Wrap existing D code for use in other environments such as Python, Excel, and .NET.
To build and test all the code, run ci/test-all.sh
In PyD, the functions and data structures must be registered manually,
and while the same isn't true of excel-d, the latter wraps everything
in the modules reflected on. When writing code specifically for Excel,
that is clearly what the user wants (and if not it can be made
When wrapping pre-existing D code, however, it makes sense to opt-in instead
by requiring functions to be wrapped to be marked
export. If one wants to
wrap all functions regardless of
There is ppyd that makes the effort required to use pyd a lot less but that requires using a UDA. Again, when writing code specifically for Python use this makes sense, but adds a dependency that "dirties" pre-existing D code.
This dub package makes it possible to wrap pre-existing D code "from the outside", imposing no dependencies on the aforementioned body of work.
autowrap also does away with the boilerplate necessary to creating a Python extension with PyD. Things should just work.
To wrap for Python, make a dub dynamicLibrary project with one file:
import autowrap.python; mixin( wrapAll( LibraryName("mylibrary"), Modules("my.module1", "my.module2", /* ... */), ) );
Assuming the dub package name is also "mylibrary", you should get libmylibrary.so/mylibrary.dll. If the former, rename it to mylibrary.so and you'll be able to use it from Python:
import mylibrary mylibrary.func1()
The camelCase D functions are wrapped by snake_case Python functions, but struct members have the same names.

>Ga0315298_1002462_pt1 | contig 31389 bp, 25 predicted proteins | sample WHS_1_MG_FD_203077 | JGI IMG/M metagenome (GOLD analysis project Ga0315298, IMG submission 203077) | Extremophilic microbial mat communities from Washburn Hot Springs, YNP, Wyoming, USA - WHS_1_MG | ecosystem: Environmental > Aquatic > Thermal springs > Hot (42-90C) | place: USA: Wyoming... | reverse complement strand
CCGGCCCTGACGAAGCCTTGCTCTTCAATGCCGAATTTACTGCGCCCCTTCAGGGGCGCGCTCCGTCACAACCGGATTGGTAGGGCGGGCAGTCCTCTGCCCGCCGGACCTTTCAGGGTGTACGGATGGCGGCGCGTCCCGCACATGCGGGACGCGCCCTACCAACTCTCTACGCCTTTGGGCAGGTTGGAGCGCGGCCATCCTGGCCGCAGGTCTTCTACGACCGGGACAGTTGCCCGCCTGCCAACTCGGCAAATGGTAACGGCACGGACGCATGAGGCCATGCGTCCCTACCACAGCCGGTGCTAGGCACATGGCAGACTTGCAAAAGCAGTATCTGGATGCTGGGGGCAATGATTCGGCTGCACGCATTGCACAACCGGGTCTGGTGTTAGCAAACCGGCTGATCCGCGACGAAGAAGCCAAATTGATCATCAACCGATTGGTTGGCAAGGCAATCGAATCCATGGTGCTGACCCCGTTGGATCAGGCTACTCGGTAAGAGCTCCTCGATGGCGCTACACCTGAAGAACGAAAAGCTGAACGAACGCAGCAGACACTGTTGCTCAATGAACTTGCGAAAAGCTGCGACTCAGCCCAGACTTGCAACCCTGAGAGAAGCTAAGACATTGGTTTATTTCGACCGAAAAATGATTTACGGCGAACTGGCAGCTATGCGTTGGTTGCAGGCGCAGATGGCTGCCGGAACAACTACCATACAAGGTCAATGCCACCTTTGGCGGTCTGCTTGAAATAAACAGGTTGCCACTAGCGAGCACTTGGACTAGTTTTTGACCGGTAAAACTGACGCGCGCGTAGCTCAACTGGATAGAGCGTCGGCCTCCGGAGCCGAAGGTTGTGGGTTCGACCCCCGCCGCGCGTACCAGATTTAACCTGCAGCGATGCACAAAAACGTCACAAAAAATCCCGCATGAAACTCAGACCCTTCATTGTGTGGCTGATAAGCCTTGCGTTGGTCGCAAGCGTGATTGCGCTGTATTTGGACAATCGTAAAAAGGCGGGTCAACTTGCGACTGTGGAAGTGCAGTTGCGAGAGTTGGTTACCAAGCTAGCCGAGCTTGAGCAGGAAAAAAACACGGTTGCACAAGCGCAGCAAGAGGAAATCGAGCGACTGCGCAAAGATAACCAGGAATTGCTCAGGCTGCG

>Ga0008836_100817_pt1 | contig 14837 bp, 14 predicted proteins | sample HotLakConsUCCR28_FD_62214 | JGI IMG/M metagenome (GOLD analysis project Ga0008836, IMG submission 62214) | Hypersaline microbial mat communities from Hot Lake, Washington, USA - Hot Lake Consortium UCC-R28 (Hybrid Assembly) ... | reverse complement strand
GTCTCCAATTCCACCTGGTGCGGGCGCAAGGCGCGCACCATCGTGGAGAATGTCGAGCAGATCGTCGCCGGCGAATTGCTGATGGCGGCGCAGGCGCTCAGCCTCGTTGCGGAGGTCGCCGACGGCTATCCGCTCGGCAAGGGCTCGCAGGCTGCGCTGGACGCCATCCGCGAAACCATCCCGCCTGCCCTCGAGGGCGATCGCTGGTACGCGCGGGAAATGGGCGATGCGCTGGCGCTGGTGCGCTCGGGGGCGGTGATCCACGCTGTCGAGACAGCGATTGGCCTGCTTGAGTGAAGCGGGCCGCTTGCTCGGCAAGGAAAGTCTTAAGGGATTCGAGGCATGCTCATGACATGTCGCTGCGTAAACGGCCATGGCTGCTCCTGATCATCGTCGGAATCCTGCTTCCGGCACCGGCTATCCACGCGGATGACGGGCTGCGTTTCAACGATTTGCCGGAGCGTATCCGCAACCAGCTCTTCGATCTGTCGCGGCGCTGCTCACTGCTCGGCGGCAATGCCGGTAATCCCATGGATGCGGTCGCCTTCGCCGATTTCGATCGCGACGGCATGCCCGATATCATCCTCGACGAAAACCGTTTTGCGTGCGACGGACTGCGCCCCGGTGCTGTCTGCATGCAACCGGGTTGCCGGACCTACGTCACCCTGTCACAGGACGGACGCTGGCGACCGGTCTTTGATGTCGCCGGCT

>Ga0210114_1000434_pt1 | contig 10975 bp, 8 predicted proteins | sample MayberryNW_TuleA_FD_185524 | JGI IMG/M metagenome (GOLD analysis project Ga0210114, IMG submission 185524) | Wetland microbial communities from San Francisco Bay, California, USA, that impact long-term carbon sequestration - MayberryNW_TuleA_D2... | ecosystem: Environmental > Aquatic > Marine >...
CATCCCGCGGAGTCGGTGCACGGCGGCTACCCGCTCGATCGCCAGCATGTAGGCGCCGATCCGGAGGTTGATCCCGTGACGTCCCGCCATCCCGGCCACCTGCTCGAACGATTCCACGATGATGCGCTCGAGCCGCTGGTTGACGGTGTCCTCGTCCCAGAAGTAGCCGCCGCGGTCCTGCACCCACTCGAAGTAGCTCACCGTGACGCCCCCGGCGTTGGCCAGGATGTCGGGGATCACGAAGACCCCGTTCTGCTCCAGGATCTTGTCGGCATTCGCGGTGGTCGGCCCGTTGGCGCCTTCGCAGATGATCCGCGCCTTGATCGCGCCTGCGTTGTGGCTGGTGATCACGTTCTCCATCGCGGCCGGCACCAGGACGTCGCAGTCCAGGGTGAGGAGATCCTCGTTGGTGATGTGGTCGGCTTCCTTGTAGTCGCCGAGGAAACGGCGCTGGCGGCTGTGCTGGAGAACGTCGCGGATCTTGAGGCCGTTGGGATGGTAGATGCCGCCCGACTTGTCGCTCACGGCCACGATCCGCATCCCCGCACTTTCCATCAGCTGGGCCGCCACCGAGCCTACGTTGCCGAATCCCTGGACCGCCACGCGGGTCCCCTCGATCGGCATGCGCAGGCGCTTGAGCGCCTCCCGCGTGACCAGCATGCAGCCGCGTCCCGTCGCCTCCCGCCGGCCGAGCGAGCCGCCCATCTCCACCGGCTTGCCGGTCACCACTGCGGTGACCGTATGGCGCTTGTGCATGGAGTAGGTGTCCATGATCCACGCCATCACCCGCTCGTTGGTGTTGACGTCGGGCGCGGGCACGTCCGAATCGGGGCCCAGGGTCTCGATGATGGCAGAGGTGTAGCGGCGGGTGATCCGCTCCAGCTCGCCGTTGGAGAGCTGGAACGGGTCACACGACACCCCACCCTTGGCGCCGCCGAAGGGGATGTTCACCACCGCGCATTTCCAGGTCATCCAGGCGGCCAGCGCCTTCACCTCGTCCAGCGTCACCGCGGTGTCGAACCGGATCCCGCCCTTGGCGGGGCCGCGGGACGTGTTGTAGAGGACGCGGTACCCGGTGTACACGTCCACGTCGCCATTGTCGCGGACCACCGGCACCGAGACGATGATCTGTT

It is also possible to wrap all functions regardless of their
export status on a
module-by-module basis. To do so, instead of using a string to designate the module,
do this instead:
Modules("my.module1", Module("my.module2", Yes.alwaysExport))
To wrap for Excel:
import autowrap.excel; mixin( wrapAll!( "my.module1", "my.module2", /* ... */ ) );
The camelCase D functions will be PascalCase in Excel.
Since autowrap depends on PyD, the version of python to use must be specified.
You can either specify the configuration explicity, e.g.
subConfiguration "autowrap:python" "python36" or you can use the default
configuration. In order to build using the
env configuration your must first
set the relevant environment variables using the
scripts, which you can copy to your current working directory by running
dub run pyd:setup. See
the pyd docs for more
Autowrap can also generate C# bindings to D libraries. Generating bindings for C# is a two-step process. First we must generate a C# compatible C-interface for the D library, then we build and run a version of the library that emits the corresponding C# interface code.
- Module Functions
- Primitive Types
1-Dimensional Ranges are implemented but only lightly tested and may not work in all cases. Higher dimensional ranges are not supported.
Generating .NET Interfaces
To generate the C-interface use the following example replacing "csharp" with the dub name of your library (ex: csharp builds to libcsharp.so) and replace "csharp.library" with the name of the module you want to wrap.
import csharp.library; import autowrap.csharp; mixin( wrapCSharp("csharp", Modules( Module("csharp.library") ) ) );
To generate the C# interface use the emitCSharp mixin as follows to dump the output to a location of your choice. This mixin creates a void main() function that will need to be executed by running the code. (This is due to the inability of CTFE to write files to the disk.)
mixin( emitCSharp( Modules( Module("csharp.library") ), OutputFileName("Wrapper.cs"), LibraryName("csharp"), RootNamespace("csharp") ) );
module csharp.wrapper; import csharp.library; import autowrap.csharp; immutable Modules modules = Modules(Module("test")); mixin( wrapCSharp( Modules( Module("csharp.library") ), OutputFileName("Wrapper.cs"), LibraryName("csharp"), RootNamespace("csharp") ) );